(Insert standard disclaimer of me just being one guy that doesn’t want to sift through multiple episodes of garbage before officially deeming it unwatchable. Sometimes I side with the common opinion on anime of the season. Other times I won’t. It’s kinda expected when you try to develop these things called “opinions.”)

And now, in no particular order…

WATAMOTE – No Matter How I Look At It, It’s You Guys’ Fault I’m Not Popular

WATAMOTEI read a couple chapters of the Watamote manga a while back and thought it was decent enough—a story about an unpopular girl that’s too caught up in her own delusions of what high school should be like to really develop something of a friendship with any of her peers. It had this whole unapologetic feel about it, especially when it came to main character Tomoko and her sincerely “hard to watch” embarrassing attempts at being more social. In general, its subject matter felt like something I’m sure most anime/manga enthusiasts could relate to. And if skimming the internet’s proven anything, it’s definitely done at least that much.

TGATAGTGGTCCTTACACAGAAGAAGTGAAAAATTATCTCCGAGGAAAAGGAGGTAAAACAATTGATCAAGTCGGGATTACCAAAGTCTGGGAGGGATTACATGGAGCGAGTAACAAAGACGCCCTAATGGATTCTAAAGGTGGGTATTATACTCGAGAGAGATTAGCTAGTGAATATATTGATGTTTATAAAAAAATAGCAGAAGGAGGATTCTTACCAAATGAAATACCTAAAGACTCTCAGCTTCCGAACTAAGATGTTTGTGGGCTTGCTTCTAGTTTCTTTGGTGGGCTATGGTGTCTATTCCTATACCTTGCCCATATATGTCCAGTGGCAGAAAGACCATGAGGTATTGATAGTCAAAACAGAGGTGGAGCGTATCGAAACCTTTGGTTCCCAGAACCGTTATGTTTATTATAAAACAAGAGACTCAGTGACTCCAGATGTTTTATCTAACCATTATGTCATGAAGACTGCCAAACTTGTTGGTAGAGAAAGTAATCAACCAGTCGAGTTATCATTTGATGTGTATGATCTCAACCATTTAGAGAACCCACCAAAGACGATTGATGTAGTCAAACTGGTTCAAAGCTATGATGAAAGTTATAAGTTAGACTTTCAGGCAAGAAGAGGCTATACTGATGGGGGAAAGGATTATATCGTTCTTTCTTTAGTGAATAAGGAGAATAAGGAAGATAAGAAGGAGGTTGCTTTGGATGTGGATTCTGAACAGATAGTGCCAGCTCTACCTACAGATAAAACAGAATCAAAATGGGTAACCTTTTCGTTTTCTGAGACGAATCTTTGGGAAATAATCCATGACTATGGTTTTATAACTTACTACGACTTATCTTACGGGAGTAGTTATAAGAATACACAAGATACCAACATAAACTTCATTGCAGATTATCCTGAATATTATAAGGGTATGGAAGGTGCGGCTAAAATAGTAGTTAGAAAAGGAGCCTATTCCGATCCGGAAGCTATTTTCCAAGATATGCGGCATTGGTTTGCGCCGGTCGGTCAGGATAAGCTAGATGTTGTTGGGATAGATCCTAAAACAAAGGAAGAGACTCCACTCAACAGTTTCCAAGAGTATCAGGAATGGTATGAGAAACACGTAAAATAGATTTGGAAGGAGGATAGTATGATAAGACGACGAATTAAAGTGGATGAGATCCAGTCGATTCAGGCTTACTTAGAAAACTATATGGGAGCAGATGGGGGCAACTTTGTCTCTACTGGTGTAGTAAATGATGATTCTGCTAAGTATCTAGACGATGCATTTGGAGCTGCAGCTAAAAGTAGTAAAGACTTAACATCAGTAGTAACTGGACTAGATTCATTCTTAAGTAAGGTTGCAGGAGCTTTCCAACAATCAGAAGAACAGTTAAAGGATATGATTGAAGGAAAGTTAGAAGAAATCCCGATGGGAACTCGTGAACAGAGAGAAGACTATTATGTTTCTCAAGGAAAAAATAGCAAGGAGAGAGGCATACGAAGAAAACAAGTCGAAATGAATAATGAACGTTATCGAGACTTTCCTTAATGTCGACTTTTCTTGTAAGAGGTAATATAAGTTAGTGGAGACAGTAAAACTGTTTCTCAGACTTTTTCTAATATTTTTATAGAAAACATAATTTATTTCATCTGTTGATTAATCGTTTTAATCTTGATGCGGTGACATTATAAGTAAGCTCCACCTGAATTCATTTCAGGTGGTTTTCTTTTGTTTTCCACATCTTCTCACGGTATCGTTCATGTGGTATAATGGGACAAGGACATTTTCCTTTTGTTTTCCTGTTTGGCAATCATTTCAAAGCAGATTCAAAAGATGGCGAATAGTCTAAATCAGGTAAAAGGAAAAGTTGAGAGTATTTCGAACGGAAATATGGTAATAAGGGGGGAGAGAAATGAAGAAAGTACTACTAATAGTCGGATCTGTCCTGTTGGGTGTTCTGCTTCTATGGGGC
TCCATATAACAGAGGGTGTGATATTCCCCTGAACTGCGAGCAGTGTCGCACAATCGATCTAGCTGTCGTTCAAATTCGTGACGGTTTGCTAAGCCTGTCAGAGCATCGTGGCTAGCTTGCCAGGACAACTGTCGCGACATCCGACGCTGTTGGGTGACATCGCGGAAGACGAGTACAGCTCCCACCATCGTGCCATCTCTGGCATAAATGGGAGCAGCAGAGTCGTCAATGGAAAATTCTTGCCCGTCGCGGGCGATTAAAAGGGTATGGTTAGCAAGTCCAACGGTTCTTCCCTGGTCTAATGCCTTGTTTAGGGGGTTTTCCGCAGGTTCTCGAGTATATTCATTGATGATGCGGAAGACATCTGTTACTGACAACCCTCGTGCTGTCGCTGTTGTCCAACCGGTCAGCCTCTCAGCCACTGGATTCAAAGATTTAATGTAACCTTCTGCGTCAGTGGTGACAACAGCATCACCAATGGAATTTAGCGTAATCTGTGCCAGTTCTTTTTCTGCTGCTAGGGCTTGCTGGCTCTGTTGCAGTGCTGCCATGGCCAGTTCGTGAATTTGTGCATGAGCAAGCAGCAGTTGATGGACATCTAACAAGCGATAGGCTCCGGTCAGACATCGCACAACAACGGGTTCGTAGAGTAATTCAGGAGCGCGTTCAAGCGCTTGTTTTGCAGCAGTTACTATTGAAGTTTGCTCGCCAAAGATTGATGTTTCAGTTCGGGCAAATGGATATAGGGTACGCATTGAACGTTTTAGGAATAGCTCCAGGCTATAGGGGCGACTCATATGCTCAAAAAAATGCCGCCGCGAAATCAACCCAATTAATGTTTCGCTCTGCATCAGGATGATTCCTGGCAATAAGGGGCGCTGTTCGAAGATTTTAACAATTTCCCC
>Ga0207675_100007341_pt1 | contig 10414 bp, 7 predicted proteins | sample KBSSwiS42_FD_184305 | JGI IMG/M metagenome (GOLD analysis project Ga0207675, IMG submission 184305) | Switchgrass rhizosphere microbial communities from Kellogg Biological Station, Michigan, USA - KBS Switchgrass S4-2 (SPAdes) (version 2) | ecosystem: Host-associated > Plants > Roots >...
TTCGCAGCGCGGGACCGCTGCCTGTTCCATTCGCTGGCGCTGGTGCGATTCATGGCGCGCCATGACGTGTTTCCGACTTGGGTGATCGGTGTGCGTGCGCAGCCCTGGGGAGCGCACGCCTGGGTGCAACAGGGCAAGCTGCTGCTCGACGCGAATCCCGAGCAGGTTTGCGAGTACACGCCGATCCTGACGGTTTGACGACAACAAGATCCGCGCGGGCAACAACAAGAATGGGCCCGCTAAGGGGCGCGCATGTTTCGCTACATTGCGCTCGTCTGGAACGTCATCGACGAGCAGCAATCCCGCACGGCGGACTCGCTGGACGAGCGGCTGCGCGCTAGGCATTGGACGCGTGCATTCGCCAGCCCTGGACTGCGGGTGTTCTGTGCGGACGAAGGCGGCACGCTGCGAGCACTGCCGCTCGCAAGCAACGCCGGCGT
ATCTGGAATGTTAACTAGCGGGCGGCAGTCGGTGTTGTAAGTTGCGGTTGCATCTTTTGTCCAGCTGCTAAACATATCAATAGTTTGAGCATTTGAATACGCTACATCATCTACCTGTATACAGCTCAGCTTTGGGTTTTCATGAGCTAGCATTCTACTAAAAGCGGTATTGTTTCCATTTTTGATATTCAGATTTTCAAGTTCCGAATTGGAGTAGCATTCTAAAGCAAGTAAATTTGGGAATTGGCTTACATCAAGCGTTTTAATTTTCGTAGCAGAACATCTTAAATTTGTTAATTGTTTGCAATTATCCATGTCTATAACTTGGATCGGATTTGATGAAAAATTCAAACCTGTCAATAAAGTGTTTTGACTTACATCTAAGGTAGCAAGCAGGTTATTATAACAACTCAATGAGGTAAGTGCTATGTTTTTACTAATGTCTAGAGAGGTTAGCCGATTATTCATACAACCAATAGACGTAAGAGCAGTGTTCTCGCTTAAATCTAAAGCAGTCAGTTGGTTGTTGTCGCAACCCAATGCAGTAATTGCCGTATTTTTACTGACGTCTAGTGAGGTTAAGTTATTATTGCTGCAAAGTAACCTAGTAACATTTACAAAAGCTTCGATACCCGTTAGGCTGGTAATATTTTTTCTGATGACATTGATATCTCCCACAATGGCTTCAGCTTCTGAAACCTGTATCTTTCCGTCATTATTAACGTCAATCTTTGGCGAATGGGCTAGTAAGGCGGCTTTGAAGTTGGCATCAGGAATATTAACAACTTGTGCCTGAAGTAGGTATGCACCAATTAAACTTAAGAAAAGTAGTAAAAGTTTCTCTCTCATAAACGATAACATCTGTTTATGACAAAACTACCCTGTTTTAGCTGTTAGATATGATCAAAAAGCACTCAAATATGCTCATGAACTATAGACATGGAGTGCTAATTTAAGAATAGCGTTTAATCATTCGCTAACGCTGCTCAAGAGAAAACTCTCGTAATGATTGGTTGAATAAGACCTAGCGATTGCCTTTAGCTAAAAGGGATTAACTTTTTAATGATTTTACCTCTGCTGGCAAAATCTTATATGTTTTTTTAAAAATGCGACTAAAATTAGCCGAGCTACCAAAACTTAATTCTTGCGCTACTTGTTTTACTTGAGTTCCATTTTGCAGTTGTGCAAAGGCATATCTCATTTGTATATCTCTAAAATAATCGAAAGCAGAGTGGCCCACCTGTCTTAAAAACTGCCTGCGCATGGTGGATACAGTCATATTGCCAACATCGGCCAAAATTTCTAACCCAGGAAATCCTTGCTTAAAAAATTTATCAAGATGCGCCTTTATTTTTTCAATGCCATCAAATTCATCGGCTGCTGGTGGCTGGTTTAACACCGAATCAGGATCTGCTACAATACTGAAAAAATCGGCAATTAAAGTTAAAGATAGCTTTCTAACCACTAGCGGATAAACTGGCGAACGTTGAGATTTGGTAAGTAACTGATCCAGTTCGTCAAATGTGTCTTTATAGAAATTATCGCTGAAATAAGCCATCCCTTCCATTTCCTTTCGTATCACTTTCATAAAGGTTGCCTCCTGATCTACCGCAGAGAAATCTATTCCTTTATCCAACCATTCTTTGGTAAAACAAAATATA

But I still can’t get into it.

Watching the first episode of the anime, all the problems that only felt minor in the manga felt more noticeable now that I was watching it in all its animated glory. Pacing felt slow, especially for a series that leans more towards a comedy. Scenes with Tomoko’s extended musings about defending her unpopularity seem to ramble for longer than necessary. And the general feel of the series just makes me not like her as a main character. Rather than taking all her undesirable habits and turning them on their head into something funny and enjoyable to watch, I’m led to believe that I’m supposed to cling to her character based solely on the relatability of her problem, which I personally can’t do.